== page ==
One simple thing the government could do to ease the housing shortage » Publications » Washington Policy Center

One of the contributing factors to rising housing costs are the additional regulations that are continually being passed by the local legislature and municipalities. Increased costs, driven by regulations, are invariably passed on to the home buyer and range from a few dollars to tens of thousands of dollars. Even a few dollars of additional costs, multiplied by several government mandates, add up quickly.

The Condominium Act, originally passed in 1989, was designed to help regulate condo construction. Over the past 3 decades, legislatures have changed the law attempting to create a homeowners “bill of rights” and the result has been disastrous on condo building. Marlet. The same can be said for the other regulations adopted on the construction of houses.

Not only have the changes negatively impacted condo owners, but the law updates have also destroyed the condo building industry.

In 2009, the condominium law was changed, increasing the risk of construction for a developer and causing a significant decline in the construction of affordable condos. The law was updated to allow condo associations to sue developers for poor performance with little or no limits on the size and type of lawsuits. The result was that developers, unwilling to take on the risk, pulled out of the condo market and very few new condos were built over the next decade. Several fixes were put in place, including a process for developers to correct errors before a lawsuit was filed, but this was not enough to reverse the negative effects of the 2009 update.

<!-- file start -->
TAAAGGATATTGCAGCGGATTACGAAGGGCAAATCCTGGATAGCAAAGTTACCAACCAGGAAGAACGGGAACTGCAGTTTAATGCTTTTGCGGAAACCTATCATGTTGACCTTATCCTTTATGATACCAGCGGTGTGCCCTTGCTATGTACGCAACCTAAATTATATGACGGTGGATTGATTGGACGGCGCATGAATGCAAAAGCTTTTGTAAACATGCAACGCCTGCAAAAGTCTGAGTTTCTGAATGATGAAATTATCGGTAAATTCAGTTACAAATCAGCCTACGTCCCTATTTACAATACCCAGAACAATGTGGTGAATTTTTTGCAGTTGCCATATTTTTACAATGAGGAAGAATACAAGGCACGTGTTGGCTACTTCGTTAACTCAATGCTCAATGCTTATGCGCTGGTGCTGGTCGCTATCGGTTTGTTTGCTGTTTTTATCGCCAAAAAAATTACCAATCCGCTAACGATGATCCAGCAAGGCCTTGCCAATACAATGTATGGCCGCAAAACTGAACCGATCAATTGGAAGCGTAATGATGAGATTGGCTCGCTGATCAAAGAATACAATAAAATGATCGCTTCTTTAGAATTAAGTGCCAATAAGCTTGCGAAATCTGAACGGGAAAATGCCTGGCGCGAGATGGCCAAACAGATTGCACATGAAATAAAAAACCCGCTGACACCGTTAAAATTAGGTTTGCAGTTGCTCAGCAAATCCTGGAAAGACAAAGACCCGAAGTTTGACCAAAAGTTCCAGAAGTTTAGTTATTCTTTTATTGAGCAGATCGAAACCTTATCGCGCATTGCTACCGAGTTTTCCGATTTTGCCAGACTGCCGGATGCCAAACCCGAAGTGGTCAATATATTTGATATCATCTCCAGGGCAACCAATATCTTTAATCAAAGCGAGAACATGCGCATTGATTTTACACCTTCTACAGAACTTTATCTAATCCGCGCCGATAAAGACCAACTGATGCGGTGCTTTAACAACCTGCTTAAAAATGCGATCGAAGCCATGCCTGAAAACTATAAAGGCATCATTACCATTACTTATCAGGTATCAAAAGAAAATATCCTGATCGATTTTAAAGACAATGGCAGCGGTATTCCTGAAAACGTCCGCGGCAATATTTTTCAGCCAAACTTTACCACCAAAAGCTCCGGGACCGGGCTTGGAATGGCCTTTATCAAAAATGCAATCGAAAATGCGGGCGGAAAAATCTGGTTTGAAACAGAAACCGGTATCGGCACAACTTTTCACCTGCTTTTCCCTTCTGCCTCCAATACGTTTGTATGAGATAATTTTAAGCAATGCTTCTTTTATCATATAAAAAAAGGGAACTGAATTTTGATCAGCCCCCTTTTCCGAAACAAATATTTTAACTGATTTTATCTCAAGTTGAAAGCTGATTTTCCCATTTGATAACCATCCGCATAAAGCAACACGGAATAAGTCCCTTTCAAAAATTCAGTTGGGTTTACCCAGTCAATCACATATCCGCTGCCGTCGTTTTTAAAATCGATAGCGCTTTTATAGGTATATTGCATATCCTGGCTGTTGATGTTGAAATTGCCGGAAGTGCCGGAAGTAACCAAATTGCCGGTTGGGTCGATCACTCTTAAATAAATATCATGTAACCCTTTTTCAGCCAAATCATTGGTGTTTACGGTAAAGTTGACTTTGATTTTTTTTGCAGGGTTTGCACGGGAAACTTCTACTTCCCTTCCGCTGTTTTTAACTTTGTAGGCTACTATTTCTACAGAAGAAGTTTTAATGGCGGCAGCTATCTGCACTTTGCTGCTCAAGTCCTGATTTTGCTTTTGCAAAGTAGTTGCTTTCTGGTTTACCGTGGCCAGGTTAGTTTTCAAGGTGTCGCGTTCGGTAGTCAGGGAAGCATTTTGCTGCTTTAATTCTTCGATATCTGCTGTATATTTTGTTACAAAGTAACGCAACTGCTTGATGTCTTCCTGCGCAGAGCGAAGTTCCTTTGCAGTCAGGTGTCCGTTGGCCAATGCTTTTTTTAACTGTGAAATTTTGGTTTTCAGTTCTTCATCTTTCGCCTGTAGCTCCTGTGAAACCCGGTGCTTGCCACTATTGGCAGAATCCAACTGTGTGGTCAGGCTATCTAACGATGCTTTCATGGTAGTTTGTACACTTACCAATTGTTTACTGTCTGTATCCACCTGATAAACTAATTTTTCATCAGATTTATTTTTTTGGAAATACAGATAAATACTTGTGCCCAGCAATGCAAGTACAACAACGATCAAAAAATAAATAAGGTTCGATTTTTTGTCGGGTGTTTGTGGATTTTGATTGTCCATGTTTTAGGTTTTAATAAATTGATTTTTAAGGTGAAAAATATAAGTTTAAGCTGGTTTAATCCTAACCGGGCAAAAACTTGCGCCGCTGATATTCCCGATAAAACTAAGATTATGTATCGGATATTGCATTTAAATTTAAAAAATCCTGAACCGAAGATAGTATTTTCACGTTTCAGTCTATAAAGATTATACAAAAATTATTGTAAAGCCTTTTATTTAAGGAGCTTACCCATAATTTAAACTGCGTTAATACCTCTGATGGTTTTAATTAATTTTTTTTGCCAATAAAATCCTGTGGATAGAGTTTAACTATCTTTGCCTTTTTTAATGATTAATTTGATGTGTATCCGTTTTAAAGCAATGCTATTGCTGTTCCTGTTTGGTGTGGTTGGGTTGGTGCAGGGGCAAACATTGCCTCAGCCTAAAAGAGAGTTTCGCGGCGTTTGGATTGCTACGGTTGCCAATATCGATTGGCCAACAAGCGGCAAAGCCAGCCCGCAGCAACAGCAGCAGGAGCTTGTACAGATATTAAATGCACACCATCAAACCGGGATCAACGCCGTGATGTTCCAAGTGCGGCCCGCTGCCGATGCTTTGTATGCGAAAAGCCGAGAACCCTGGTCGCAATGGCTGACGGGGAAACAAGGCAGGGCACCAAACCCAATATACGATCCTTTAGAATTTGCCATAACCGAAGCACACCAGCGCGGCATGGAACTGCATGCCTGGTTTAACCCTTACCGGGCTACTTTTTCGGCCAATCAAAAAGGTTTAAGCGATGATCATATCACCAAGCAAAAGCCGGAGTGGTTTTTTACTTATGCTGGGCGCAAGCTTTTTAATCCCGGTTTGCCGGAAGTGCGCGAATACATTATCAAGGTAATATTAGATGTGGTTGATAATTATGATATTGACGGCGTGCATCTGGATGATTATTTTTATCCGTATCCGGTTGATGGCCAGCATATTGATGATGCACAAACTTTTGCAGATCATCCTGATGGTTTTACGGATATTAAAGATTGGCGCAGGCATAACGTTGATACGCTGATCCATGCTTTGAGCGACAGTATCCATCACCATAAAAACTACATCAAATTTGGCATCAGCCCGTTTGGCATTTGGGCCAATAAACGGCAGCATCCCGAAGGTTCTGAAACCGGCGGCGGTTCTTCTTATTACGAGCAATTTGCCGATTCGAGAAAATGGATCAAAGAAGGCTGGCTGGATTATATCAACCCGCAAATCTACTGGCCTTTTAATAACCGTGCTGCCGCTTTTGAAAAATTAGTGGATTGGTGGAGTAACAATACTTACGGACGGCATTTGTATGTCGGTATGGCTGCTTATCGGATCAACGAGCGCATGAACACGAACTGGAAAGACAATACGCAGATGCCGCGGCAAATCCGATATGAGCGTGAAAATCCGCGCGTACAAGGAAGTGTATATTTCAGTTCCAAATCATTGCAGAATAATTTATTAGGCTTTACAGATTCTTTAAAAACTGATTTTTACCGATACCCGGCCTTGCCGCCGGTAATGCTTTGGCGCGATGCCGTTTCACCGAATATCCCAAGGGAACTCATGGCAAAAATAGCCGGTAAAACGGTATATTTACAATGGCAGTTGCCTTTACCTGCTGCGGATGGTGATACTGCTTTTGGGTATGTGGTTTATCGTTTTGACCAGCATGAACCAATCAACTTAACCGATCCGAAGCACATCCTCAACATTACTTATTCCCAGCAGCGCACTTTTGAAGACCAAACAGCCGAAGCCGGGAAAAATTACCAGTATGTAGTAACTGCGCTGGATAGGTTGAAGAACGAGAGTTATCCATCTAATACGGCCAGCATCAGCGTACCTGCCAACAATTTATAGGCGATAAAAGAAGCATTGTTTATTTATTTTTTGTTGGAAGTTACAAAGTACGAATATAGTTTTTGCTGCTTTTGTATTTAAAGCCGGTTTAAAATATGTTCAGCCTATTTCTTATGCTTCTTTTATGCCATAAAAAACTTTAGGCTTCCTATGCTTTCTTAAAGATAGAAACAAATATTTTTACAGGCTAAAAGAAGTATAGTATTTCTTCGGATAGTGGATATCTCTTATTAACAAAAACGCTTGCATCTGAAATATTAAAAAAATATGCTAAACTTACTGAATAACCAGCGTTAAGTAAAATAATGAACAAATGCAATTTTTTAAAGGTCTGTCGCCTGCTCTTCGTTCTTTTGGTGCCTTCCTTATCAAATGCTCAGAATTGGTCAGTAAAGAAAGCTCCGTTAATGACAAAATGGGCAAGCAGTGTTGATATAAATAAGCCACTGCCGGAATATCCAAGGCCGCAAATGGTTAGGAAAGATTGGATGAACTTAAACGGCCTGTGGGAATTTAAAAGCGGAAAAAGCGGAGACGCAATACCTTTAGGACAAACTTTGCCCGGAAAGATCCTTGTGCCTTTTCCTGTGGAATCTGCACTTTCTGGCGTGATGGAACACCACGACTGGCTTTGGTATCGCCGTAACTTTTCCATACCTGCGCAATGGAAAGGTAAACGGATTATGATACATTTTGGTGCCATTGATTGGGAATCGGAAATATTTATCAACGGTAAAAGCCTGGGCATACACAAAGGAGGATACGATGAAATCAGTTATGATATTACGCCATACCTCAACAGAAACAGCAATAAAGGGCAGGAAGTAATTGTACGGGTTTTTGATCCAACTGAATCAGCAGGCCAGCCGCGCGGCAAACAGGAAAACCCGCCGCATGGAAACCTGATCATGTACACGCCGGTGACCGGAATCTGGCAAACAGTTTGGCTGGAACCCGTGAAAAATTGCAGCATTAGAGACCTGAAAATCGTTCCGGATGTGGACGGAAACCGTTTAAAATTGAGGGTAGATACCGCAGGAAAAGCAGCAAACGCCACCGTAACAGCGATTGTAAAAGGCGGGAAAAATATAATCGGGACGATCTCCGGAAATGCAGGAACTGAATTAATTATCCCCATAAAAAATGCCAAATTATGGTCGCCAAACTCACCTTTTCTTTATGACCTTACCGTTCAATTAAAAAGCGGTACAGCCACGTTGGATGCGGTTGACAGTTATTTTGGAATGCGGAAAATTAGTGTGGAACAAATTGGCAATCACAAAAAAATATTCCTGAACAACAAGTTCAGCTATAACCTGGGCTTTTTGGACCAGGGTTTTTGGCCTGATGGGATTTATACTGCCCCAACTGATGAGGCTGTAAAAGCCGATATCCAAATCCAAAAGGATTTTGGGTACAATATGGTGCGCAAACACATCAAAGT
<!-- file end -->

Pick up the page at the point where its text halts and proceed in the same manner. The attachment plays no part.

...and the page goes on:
In 2019, the Condominium Act was updated to address issues created by previous changes. The latest round of updates, however, did not have time to take effect and since the authorization process can take years.

The overly restrictive law also increased insurance costs and changed the type and quantity of condos that were built. There is little cost difference in insurance premiums for building a basic condo and a luxury condo, so developers are naturally more inclined to build a more expensive condo where profit margins are higher. important.

The same goes for the authorization process. The same permits are required (although some cost more for a more expensive property) regardless of the price of the condo and the cost of permits is passed on to the home buyer.

The home builder must navigate the complex permitting process and government regulations that take time and money, driving up the cost of construction. Seattle’s licensing process price list alone is 60 pages long.

The permitting process can take years, which again increases the cost of construction, as a developer must bear the cost of the land, plan and permit before even starting to build. This complex and slow process is one of the main reasons why we have a housing shortage today.

Even if you close a building in Seattle, there is a $271 fee for a vacancy inspection.

A complete revision of the construction authorization process is necessary. Unnecessary regulations should be repealed. For permits that are required, permits should be able to be processed concurrently rather than sequentially. Multiple permits for the same construction activity must be combined into one permit. For example, three permits are required in Kittitas County to draw water from an existing well, all issued by different government agencies.

Reducing unnecessary regulations and simplifying the process will also reduce insurance costs.

Agencies should be required to adhere to a permit processing timeframe to reduce the time required for the permitting process.

The legislature and local municipalities need to simplify the building code and the permitting process. The system is bloated and overly complex and, as is the case with updates to condominium regulations, does nothing to reduce costs and, in many cases, offers no additional security or protection to the home buyer.

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